At Home With Hudson & Mary Drake
Posted on November 30, 2018, 2018
“They say a house picks you. This house picked me.” Mary Drake is sipping coffee at the kitchen counter with Hudson, her husband of 18 years, in their Rancho Santa Fe home overlooking the polo fields. Longtime La Jollans, the accomplished, philanthropic couple traded their three-story, 1920s Spanish-style home, designed by famed architect Richard Requa, for a single-level sanctuary that is not only more manageable but accessible. It is also close to the stables where Mary boards her beloved horses and rides every day. The home had been renovated by interior designer Sue Kelly, who transformed a cold, contemporary space into a bright, sun-filled showplace. “Every detail in this house was so thought out,” says Mary. “We live in every room.”
Kelly had gutted the house for the previous owners, tearing down walls that once divided the living and dining rooms, raising the ceilings (from eight to eighteen feet in the main area), and exposing wood beams. She not only opened up the house, she warmed it up, replacing black granite counters and a mirrored backsplash in the kitchen, for example, with a slab of broom-brushed limestone for a rougher, textured look, and faux-finishing the cabinets. Kelly also installed brushed limestone floor tiles in the living and dining areas. But rather than ripping out highly polished marble floors in the entry and around the pool, she had them honed so they weren’t so “slippery and new.” In the family room, Kelly added sliding barn doors, a clever way to conceal the large screen TV. Even the polished aluminum entry gates got a makeover, painted with metal dust and chemically treated to look like iron. “The house came alive,” says Kelly. “I brought the character out of the house that was hidden.”
The outdoor spaces are equally stunning, including a lap pool and spa just off the entry, with a fireplace and plenty of space for entertaining. Kelly expanded the shower, steps from the pool, installing a curved glass block wall to provide privacy and let in light, and carved out space for a water closet, sink, and cabinet. The backyard deck offers expansive views, and Kelly added an outdoor kitchen complete with a pizza oven and barbecue.
The Drakes put their own personal stamp on the home, adding interior touches and filling it with art. Walking Men, a piece by Cuban artist Damian Aquiles, is crafted from scraps of reclaimed metal from old cars, paint cans, even refrigerator doors. The individual pieces took eight hours to install on the living room wall. The Havana-born Mary discovered the artist on a trip to the island nation, which her family fled decades ago during the Cuban Revolution. There are also works by her friend, the Argentinian painter Claudia Di Liscia, a metal sculpture by San Diego artist Matt Devine, and a centuries-old drum from the David Alan Collection in the Cedros Design District.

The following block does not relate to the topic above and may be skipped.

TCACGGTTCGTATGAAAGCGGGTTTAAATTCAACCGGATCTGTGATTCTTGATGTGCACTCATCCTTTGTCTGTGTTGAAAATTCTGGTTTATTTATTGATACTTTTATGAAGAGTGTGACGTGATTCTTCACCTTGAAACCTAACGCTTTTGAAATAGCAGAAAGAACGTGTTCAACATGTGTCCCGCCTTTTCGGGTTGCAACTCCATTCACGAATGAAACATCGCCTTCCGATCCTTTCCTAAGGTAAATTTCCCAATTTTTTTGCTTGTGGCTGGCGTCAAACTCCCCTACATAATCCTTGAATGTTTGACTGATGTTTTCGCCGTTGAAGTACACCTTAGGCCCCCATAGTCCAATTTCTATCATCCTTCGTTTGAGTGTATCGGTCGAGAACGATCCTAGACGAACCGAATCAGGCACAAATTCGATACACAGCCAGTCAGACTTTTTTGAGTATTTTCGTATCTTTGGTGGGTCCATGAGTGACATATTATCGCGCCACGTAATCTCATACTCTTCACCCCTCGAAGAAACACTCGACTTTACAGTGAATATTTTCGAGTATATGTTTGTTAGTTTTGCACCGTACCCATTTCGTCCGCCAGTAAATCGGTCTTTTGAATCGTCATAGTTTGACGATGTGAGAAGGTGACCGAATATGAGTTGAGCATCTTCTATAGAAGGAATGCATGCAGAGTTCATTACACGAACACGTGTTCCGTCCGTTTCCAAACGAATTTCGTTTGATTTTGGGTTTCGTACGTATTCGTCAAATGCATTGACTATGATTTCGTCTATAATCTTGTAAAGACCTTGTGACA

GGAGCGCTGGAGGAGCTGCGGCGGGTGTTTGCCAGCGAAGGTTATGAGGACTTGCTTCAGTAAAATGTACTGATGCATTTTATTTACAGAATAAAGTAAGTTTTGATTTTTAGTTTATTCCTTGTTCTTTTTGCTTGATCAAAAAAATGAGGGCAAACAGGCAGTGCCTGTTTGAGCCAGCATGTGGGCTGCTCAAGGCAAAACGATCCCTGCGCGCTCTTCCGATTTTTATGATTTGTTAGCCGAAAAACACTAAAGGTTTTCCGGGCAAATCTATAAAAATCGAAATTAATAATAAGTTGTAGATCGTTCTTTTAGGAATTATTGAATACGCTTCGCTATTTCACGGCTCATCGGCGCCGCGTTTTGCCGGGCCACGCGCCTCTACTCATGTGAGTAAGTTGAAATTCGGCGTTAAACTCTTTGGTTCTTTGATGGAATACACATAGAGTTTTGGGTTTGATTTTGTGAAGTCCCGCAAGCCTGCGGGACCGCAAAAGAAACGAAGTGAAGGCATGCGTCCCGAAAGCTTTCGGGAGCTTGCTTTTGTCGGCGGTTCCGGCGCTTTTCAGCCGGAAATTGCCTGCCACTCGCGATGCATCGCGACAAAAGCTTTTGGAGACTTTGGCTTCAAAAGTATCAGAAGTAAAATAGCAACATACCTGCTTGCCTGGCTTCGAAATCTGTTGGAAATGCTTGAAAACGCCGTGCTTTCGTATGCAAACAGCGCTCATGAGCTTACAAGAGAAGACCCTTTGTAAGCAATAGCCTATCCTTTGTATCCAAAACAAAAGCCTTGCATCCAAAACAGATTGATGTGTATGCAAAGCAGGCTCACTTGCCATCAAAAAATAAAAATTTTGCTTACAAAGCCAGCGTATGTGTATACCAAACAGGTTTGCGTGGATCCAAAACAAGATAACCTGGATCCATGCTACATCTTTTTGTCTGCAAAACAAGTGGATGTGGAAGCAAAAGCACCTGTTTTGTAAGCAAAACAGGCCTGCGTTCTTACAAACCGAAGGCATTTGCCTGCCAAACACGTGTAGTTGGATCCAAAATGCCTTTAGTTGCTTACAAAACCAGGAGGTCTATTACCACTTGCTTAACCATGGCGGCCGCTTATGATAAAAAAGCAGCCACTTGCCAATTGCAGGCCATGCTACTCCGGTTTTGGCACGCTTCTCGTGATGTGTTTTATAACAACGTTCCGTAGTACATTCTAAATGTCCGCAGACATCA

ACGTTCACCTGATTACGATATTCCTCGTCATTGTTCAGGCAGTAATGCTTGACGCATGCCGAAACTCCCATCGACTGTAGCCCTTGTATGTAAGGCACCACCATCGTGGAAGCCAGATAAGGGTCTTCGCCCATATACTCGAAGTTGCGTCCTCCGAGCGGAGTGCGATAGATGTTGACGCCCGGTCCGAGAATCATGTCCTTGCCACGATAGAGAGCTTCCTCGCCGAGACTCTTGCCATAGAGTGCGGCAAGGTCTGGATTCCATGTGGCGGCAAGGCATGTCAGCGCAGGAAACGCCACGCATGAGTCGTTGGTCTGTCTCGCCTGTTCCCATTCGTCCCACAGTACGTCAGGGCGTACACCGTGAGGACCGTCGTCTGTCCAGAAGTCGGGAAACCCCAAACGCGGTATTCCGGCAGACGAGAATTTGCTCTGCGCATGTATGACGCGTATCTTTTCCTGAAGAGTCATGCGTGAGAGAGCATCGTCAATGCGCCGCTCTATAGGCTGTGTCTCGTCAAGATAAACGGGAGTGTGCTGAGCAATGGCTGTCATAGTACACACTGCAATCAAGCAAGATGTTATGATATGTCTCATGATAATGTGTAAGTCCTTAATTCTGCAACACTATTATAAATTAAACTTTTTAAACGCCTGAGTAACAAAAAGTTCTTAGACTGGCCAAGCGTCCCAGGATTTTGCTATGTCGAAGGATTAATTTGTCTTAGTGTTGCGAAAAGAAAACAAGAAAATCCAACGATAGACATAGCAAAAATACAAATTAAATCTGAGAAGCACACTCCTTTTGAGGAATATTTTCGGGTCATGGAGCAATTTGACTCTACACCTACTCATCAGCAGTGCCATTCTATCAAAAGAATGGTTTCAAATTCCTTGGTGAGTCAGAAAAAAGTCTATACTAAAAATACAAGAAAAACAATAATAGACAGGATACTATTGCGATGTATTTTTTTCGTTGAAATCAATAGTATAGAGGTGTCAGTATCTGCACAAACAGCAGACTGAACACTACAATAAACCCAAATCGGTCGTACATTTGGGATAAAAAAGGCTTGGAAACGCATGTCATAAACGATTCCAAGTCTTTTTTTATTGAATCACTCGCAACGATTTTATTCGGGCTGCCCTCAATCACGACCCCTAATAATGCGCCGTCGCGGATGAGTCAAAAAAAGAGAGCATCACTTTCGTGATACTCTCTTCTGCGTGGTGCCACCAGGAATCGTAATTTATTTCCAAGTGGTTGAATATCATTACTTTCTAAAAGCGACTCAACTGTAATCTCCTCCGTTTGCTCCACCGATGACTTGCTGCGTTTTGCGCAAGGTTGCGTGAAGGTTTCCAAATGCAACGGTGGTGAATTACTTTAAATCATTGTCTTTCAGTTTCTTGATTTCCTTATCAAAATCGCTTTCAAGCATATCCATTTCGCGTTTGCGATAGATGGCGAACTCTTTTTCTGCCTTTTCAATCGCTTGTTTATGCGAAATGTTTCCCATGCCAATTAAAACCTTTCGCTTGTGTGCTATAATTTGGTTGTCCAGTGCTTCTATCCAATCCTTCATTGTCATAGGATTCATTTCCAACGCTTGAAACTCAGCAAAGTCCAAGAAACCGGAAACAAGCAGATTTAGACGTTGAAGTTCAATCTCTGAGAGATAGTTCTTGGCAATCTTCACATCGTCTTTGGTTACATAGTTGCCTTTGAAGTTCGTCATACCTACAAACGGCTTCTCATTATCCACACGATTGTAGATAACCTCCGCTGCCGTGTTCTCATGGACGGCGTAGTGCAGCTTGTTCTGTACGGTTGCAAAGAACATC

Hudson’s study reflects his accomplished, 40-year career as an aerospace executive with Teledyne and other companies. There are models of the air and spacecraft he helped to develop and mementos from astronauts
Neil Armstrong and James McDivitt. A framed certificate from the International Air & Space Hall of Fame, which honored him in 2017, sums up his contributions: “visionary leadership, team building and innovative solutions to critical challenges in the aerospace industry” as well as “lifelong service to others.” He is especially proud of his selection as a non-partisan White House Fellow in the Johnson and Nixon administrations (he was one of only 18 recipients selected from a field of thousands). The life-changing experience launched him into government service and, later, executive positions at top aerospace corporations. He now serves on the board of the San Diego Air & Space Museum. The walls of his study also reveal a more down-to-earth pursuit: his passion for fly-fishing. There are models of the many trout he caught and released on fishing trips around the world, from Alaska to Zambia.
Mary’s office, which opens onto the patio and pool, is festooned with colorful ribbons from riding competitions won by the couple’s horses (they have four hunters and one jumper). A huge outdoor “light poem” near the home’s entrance, an 18th anniversary gift from Hudson, also speaks to Mary’s love of the equine world. The piece, by London-based artist and poet Robert Montgomery, is illuminated at night. It reads: “And the trees are sentinels of something, standing there between the buildings, breathing like horses in the night.” Reflects Mary, “It makes me feel secure. But most importantly, it makes me think of my horses.”
The couple’s commitment to animals and children — they have three of their own and four grandchildren — has inspired their philanthropy. Scampering about the house are three dogs and two cats; all but one were rescued. Mary is on the board of Thrive Animal Rescue, founded by Cece Durante Bloum and Georgia Spogli to find loving homes for abandoned dogs. Hudson served on the board of Rady Children’s Hospital and Ronald McDonald House Charities of San Diego, while Mary founded RMHC’s ROMP gala, now in its tenth year, to raise critical funds to house, feed, and support the families of critically ill children.
Although the Drakes have traveled widely, “cruising from one end of the world to the other,” says Hudson, their lives are more settled now. They have discovered that, after all their far-flung adventures, there is no place like home. Andrea Naversen
Photography by Vincent Knakal